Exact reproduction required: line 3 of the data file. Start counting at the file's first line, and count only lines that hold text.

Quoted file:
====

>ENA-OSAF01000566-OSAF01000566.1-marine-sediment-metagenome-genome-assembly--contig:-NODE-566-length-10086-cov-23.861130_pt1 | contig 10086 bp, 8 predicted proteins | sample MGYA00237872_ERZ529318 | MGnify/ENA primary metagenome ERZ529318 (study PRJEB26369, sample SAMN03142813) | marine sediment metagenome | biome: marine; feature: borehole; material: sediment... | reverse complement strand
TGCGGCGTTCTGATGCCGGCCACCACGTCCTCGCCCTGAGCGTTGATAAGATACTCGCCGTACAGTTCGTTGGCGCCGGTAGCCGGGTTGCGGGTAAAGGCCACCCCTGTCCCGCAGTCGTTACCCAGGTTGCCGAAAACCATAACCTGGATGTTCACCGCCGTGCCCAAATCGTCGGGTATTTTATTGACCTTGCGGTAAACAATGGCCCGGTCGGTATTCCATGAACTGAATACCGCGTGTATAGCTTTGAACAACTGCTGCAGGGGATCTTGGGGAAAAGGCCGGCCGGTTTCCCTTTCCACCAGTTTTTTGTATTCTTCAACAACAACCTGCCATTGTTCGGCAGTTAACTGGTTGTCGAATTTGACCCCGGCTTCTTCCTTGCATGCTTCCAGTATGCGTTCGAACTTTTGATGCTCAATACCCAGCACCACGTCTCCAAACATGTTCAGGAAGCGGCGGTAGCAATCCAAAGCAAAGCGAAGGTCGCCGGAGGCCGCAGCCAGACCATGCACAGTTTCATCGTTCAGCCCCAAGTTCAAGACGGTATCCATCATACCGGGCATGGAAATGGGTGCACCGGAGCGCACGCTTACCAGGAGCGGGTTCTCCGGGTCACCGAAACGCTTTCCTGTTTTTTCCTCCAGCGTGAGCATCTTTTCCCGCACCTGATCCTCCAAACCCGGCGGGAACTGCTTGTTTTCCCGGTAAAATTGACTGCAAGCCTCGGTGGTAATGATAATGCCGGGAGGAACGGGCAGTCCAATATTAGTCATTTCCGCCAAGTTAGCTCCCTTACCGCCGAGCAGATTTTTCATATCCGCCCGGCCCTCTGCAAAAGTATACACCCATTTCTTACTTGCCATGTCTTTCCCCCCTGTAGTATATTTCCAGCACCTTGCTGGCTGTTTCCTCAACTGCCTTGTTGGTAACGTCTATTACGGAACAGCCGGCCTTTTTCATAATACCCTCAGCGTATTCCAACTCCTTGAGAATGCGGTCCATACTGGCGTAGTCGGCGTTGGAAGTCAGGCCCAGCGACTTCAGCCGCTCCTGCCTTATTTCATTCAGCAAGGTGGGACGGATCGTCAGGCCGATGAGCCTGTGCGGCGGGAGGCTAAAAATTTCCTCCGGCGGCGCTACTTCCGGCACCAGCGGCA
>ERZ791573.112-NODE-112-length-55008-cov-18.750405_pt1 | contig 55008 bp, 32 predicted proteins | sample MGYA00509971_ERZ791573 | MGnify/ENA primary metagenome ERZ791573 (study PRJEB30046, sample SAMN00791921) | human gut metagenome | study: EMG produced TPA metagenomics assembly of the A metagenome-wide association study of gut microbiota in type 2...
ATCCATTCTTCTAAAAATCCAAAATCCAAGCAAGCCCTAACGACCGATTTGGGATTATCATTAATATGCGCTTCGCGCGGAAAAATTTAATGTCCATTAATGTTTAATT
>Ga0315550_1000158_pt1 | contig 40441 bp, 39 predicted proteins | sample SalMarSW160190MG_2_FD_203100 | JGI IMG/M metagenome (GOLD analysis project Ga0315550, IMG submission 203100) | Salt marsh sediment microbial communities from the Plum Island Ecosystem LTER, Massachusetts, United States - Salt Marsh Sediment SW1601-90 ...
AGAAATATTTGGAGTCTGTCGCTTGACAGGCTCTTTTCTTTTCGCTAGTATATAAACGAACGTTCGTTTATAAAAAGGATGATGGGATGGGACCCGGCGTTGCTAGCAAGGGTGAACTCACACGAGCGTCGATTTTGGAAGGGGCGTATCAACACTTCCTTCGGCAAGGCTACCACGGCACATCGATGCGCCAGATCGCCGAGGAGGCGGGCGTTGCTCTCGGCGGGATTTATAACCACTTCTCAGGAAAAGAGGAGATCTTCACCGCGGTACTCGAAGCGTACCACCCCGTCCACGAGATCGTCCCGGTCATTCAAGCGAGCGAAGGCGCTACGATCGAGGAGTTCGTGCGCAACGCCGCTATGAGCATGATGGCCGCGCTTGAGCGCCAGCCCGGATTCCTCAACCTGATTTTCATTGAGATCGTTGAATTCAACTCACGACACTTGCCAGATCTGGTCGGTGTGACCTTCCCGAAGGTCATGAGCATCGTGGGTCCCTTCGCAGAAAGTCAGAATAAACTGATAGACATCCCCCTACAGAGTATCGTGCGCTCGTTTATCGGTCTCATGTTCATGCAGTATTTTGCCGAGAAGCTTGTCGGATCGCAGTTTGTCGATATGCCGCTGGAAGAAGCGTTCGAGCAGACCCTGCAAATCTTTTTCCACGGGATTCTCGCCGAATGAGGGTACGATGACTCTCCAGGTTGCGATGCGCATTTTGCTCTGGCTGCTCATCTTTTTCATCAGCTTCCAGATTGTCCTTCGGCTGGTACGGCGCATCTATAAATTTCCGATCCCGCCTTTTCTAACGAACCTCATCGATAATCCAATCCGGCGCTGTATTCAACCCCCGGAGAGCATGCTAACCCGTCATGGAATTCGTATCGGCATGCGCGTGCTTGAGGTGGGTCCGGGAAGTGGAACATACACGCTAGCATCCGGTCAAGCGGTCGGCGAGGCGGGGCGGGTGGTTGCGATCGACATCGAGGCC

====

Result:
>ERZ791573.112-NODE-112-length-55008-cov-18.750405_pt1 | contig 55008 bp, 32 predicted proteins | sample MGYA00509971_ERZ791573 | MGnify/ENA primary metagenome ERZ791573 (study PRJEB30046, sample SAMN00791921) | human gut metagenome | study: EMG produced TPA metagenomics assembly of the A metagenome-wide association study of gut microbiota in type 2...